Parents who rely on popular commercial baby heart rate and oxygen monitors to warn against Sudden Infant Death Syndrome (SIDS) might want to reconsider, according to a study out of the Children’s Hospital of Philadelphia Research Institute released on Thursday.
The study, published in The Journal of the American Medical Association, tested the two monitors on the market that pair with smartphones: the Owlet Smart Sock 2 ($299.99) and the Baby Vida (seemingly off the market now). According to researcher and pediatrician Dr. Christopher P. Bonafide, who used the monitors on 30 slightly ill babies under the age of 6 months at the hospital, results were “surprising.”
“My biggest surprise is how differently the two monitors performed,” he told PEOPLE. Both use pulse oximetry technology — designed to monitor the levels of oxygen in one’s blood — and while the Owlet overall performed “very well,” it had inconsistencies, sometimes displaying a number that was not consistent with low oxygen levels, and on some occasions, indicating the baby was fine when pulse oximetry numbers said otherwise, based on a control, hospital-grade monitor.
“Somewhat shocking was that the Baby Vida had much more serious problems,” Dr. Bonafide explained. “The Baby Vida never successfully detected low oxygen levels, regardless of how low the baby’s oxygen levels were, to a point where they might be blue in the face. That’s a pretty serious problem that would potentially lead a parent of a baby who was very sick to think that their baby was okay.”
Additionally, “many times the Baby Vida had false readings suggesting the baby’s heart rate was dangerously low when it was actually completely normal,” Dr. Bonafide continued. “In that scenario, a parent might call the pediatrician, who’d recommend an trip to the emergency room — all unnecessarily.”
Dr. Bonafide decided to study these monitors after first coming upon them five years ago, when an infant was admitted to his hospital after a monitor the parents were using went off and doctors couldn’t find any obvious issues (it turns out, the child was fine).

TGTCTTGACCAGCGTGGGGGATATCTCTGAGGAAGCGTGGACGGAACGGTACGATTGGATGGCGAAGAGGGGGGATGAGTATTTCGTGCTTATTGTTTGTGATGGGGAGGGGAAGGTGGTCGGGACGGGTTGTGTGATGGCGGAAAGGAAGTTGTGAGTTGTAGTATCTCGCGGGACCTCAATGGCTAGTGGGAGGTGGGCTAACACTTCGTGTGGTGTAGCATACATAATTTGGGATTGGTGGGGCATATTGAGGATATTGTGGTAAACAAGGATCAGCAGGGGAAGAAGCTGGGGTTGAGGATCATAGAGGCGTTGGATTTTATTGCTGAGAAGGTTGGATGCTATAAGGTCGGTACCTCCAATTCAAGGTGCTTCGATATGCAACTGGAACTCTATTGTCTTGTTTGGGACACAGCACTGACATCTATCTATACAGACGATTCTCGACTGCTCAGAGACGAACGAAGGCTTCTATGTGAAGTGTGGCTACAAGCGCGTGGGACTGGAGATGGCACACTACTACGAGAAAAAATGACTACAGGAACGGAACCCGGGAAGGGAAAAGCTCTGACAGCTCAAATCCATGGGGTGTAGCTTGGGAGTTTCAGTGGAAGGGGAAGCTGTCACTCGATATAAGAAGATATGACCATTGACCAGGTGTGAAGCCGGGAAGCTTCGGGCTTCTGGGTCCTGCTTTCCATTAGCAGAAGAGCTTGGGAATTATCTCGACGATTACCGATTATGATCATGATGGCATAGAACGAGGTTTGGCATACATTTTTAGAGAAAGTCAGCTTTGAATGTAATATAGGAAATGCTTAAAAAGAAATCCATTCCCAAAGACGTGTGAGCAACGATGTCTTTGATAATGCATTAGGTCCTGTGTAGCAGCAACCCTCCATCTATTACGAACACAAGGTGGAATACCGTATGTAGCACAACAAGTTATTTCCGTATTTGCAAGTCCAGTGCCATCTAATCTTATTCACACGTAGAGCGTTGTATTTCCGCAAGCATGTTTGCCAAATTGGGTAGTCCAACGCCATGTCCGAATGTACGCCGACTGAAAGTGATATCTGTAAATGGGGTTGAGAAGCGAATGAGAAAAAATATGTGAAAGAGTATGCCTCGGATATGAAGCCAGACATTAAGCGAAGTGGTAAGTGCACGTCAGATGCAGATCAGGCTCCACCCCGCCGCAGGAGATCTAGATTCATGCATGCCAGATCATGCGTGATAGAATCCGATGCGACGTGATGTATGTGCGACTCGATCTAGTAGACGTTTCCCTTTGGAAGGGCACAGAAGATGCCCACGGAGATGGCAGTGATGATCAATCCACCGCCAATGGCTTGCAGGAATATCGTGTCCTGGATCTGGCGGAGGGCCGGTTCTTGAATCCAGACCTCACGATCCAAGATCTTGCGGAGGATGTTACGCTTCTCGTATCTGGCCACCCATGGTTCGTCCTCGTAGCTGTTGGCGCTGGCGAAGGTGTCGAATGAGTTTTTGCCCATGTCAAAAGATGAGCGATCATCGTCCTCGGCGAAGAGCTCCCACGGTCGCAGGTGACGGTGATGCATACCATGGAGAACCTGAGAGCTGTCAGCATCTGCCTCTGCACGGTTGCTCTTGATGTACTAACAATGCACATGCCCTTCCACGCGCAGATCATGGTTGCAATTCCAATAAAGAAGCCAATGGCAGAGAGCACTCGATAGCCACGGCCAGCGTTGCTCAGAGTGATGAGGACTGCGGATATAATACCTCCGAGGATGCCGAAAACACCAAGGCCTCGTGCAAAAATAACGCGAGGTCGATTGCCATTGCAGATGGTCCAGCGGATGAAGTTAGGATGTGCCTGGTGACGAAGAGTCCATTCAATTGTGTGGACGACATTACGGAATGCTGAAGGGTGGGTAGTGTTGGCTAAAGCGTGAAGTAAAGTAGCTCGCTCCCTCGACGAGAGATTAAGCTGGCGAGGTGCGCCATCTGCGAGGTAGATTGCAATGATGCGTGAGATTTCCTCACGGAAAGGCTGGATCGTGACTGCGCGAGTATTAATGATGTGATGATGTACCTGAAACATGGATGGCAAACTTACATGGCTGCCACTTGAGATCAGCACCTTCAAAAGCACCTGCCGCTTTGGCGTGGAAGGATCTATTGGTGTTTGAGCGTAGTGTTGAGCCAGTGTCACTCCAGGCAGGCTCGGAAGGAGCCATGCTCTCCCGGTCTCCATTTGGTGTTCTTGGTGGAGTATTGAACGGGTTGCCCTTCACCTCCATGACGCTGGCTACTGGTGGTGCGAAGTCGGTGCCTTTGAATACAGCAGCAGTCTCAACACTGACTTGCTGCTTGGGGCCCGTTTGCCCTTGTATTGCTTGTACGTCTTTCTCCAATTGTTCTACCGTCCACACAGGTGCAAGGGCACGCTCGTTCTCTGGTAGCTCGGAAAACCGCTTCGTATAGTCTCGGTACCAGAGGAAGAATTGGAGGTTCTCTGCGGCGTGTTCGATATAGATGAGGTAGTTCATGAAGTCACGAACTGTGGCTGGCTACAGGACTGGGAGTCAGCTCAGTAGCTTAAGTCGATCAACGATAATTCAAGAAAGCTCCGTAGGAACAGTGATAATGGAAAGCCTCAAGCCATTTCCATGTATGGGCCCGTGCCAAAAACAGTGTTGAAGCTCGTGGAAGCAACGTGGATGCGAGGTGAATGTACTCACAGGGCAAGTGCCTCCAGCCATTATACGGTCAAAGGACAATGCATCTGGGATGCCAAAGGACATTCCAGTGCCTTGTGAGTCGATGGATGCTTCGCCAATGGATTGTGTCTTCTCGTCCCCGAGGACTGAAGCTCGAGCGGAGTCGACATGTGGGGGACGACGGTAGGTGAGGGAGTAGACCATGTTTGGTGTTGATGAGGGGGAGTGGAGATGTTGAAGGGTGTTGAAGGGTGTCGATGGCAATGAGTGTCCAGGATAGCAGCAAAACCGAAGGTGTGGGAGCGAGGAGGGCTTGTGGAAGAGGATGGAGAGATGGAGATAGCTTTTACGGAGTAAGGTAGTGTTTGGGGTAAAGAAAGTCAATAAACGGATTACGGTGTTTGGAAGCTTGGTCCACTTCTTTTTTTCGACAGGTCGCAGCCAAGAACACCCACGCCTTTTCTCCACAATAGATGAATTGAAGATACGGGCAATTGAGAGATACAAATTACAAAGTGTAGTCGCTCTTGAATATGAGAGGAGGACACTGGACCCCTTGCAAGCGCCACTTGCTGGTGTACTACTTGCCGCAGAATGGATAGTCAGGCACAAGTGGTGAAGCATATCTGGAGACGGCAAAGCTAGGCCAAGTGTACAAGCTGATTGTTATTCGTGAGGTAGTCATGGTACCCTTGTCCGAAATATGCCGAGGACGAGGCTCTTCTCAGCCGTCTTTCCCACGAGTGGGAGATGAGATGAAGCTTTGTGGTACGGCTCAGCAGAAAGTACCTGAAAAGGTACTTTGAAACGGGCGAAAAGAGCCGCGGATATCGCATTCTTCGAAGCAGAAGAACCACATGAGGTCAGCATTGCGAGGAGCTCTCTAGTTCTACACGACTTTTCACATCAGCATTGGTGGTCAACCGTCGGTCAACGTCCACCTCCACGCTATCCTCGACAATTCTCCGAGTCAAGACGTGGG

The American Academy of Pediatrics already cautions against such monitors, claiming they are not shown to have any role in preventing SIDS or related issues — and they haven’t been approved by the Food & Drug Administration, either.
In a statement to PEOPLE, Owlet co-founder and CEO Kurt Workman noted, “Owlet sensor accuracy has been validated in studies performed by independent laboratories and when compared to arterial blood gas measurements the sensor performed well within industry standards for pulse oximetry. The accuracy and performance of the Owlet Smart Sock is something we take very seriously.” Results of the company’s own accuracy study are available here.
An independent pediatrician, Dr. Larry Constenstein, also questioned the methodology of the study via Owlet’s statement, pointing to the fact that “this study compares a consumer product for use in healthy babies with a hospital-based product being used in ill infants.”
Regardless, Dr. Bonafide said he wouldn’t recommend a monitor to friends or family with healthy babies — putting an infant to sleep on his or her back, alone on a hard surface is the recommended way to prevent SIDS — though “doesn’t fault” parents who do use them. (For babies who have serious illnesses that do require such monitoring, there are hospital-grade devices that are prescribed by pediatricians.)
“For parents who do chose to use them, they should feel comfortable talking about the monitor usage with their doctors,” Dr. Bonafide said, “and hopefully collaborate on a plan together for how the parents are going to respond when the alarms do go off in the middle of the night.”
PEOPLE could not find a contact for Baby Vida.